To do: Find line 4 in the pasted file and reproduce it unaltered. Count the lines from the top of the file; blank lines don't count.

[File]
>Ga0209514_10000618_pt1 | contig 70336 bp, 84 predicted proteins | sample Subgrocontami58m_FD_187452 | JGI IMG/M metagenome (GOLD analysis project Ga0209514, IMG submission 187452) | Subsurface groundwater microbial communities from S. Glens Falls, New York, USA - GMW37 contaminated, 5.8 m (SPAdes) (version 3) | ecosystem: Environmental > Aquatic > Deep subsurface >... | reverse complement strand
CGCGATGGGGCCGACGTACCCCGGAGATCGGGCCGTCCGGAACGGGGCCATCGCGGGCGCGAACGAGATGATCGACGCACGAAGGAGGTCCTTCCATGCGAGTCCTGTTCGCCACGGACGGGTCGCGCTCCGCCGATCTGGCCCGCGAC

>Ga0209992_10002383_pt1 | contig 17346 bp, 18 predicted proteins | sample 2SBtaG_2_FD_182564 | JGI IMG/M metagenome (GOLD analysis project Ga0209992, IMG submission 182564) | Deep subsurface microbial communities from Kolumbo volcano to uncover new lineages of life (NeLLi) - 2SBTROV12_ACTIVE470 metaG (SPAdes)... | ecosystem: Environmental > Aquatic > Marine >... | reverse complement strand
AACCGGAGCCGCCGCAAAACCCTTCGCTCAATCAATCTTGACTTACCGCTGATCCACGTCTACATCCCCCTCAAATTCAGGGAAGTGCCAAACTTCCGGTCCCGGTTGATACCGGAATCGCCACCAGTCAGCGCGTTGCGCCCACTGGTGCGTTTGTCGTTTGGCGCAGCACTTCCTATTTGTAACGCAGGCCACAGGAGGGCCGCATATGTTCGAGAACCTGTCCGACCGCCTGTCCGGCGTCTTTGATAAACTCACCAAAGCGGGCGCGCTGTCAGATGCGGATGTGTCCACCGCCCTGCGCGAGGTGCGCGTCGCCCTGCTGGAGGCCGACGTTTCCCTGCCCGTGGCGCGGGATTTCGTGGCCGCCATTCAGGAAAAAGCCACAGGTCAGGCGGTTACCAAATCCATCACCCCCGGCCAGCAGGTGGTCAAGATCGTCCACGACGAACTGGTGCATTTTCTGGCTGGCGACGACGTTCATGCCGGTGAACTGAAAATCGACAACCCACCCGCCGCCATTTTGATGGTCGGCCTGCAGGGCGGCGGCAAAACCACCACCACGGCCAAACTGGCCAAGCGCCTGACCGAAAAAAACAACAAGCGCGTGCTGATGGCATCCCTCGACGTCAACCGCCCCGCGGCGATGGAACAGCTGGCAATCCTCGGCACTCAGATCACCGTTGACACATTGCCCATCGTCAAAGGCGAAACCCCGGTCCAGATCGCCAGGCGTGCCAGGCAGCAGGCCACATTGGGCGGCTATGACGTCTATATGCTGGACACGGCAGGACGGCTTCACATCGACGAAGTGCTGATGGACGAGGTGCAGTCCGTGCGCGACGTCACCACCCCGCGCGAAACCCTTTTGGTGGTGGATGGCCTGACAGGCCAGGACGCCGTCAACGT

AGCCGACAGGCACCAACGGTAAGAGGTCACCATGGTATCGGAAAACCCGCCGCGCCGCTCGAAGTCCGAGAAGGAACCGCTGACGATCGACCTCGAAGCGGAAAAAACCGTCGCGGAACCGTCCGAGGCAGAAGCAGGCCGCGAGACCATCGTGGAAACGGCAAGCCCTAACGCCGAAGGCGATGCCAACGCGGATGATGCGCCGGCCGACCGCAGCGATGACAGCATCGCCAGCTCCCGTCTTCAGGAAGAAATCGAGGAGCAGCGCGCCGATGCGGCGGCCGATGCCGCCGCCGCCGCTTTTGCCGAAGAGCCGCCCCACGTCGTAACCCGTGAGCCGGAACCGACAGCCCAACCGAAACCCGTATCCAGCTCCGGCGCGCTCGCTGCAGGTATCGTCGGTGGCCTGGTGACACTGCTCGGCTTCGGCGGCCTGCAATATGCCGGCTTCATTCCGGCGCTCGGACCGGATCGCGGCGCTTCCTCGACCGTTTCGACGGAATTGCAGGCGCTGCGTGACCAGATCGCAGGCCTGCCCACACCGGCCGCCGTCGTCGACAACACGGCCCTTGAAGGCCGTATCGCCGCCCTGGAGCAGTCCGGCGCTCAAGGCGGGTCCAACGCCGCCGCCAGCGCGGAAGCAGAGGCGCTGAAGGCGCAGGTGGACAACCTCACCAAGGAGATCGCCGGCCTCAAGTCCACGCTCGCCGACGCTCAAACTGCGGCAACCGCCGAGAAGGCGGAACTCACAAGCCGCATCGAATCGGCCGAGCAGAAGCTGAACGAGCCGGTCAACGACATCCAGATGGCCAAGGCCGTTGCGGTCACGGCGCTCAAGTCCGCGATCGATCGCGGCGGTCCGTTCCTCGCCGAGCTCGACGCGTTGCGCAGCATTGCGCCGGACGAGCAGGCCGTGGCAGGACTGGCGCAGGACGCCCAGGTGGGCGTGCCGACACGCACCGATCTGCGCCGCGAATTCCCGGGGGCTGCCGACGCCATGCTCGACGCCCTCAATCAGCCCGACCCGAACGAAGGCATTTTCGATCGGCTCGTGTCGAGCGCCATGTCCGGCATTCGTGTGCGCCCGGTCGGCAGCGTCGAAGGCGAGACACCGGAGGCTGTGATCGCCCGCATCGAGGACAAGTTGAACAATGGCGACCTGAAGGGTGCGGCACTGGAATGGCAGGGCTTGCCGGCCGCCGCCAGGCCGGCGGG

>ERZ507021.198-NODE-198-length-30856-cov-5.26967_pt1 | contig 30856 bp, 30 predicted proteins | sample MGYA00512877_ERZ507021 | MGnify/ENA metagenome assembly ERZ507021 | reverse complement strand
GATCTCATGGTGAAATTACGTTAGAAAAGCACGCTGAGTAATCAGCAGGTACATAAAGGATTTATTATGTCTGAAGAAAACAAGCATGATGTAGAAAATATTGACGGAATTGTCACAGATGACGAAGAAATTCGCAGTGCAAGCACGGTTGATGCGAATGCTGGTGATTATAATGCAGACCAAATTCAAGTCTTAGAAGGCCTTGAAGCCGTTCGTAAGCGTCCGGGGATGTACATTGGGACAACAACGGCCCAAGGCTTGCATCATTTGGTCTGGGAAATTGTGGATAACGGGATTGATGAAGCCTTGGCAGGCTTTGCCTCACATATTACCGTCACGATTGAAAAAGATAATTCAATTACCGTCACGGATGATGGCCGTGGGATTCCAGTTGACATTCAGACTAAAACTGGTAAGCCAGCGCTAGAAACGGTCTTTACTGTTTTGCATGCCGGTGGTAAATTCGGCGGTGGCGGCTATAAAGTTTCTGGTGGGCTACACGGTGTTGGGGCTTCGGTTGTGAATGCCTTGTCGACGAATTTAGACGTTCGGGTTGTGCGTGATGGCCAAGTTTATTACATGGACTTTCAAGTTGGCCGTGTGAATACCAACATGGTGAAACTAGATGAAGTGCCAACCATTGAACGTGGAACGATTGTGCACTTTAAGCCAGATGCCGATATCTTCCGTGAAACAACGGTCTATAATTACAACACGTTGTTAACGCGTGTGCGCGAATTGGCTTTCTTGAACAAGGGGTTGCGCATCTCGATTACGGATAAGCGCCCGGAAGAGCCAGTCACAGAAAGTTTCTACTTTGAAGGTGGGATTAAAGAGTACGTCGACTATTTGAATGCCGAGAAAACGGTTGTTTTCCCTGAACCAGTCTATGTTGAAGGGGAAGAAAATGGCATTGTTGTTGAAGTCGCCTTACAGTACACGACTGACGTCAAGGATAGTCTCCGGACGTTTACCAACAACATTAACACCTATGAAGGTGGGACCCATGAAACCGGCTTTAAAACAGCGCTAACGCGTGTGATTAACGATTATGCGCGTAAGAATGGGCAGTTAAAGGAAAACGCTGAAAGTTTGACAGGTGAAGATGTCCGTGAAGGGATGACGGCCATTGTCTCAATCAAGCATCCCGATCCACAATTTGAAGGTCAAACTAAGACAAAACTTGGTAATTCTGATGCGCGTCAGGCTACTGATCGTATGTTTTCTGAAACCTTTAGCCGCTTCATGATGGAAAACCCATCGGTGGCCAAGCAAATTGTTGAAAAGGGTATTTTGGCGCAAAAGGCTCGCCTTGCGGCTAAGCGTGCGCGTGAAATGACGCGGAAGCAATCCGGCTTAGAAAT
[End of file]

AACCGGAGCCGCCGCAAAACCCTTCGCTCAATCAATCTTGACTTACCGCTGATCCACGTCTACATCCCCCTCAAATTCAGGGAAGTGCCAAACTTCCGGTCCCGGTTGATACCGGAATCGCCACCAGTCAGCGCGTTGCGCCCACTGGTGCGTTTGTCGTTTGGCGCAGCACTTCCTATTTGTAACGCAGGCCACAGGAGGGCCGCATATGTTCGAGAACCTGTCCGACCGCCTGTCCGGCGTCTTTGATAAACTCACCAAAGCGGGCGCGCTGTCAGATGCGGATGTGTCCACCGCCCTGCGCGAGGTGCGCGTCGCCCTGCTGGAGGCCGACGTTTCCCTGCCCGTGGCGCGGGATTTCGTGGCCGCCATTCAGGAAAAAGCCACAGGTCAGGCGGTTACCAAATCCATCACCCCCGGCCAGCAGGTGGTCAAGATCGTCCACGACGAACTGGTGCATTTTCTGGCTGGCGACGACGTTCATGCCGGTGAACTGAAAATCGACAACCCACCCGCCGCCATTTTGATGGTCGGCCTGCAGGGCGGCGGCAAAACCACCACCACGGCCAAACTGGCCAAGCGCCTGACCGAAAAAAACAACAAGCGCGTGCTGATGGCATCCCTCGACGTCAACCGCCCCGCGGCGATGGAACAGCTGGCAATCCTCGGCACTCAGATCACCGTTGACACATTGCCCATCGTCAAAGGCGAAACCCCGGTCCAGATCGCCAGGCGTGCCAGGCAGCAGGCCACATTGGGCGGCTATGACGTCTATATGCTGGACACGGCAGGACGGCTTCACATCGACGAAGTGCTGATGGACGAGGTGCAGTCCGTGCGCGACGTCACCACCCCGCGCGAAACCCTTTTGGTGGTGGATGGCCTGACAGGCCAGGACGCCGTCAACGT